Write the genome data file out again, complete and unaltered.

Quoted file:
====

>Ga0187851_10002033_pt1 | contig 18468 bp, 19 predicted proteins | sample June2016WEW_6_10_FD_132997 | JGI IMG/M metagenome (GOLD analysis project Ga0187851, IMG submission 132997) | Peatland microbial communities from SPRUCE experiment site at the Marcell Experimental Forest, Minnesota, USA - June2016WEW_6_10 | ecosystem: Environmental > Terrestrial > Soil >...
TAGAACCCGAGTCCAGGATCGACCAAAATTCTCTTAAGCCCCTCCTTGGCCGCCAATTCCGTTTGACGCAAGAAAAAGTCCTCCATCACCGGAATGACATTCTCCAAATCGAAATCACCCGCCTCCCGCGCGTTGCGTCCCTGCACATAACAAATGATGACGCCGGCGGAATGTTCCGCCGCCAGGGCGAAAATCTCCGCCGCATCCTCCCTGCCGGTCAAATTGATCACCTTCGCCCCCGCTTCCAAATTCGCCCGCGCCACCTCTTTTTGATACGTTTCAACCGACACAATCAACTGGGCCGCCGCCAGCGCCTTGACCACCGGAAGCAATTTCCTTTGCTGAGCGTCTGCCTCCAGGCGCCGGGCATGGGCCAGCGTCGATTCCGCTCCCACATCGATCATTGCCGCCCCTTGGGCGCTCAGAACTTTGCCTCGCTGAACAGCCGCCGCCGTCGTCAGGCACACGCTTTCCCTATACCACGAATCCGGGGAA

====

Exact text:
>Ga0187851_10002033_pt1 | contig 18468 bp, 19 predicted proteins | sample June2016WEW_6_10_FD_132997 | JGI IMG/M metagenome (GOLD analysis project Ga0187851, IMG submission 132997) | Peatland microbial communities from SPRUCE experiment site at the Marcell Experimental Forest, Minnesota, USA - June2016WEW_6_10 | ecosystem: Environmental > Terrestrial > Soil >...
TAGAACCCGAGTCCAGGATCGACCAAAATTCTCTTAAGCCCCTCCTTGGCCGCCAATTCCGTTTGACGCAAGAAAAAGTCCTCCATCACCGGAATGACATTCTCCAAATCGAAATCACCCGCCTCCCGCGCGTTGCGTCCCTGCACATAACAAATGATGACGCCGGCGGAATGTTCCGCCGCCAGGGCGAAAATCTCCGCCGCATCCTCCCTGCCGGTCAAATTGATCACCTTCGCCCCCGCTTCCAAATTCGCCCGCGCCACCTCTTTTTGATACGTTTCAACCGACACAATCAACTGGGCCGCCGCCAGCGCCTTGACCACCGGAAGCAATTTCCTTTGCTGAGCGTCTGCCTCCAGGCGCCGGGCATGGGCCAGCGTCGATTCCGCTCCCACATCGATCATTGCCGCCCCTTGGGCGCTCAGAACTTTGCCTCGCTGAACAGCCGCCGCCGTCGTCAGGCACACGCTTTCCCTATACCACGAATCCGGGGAA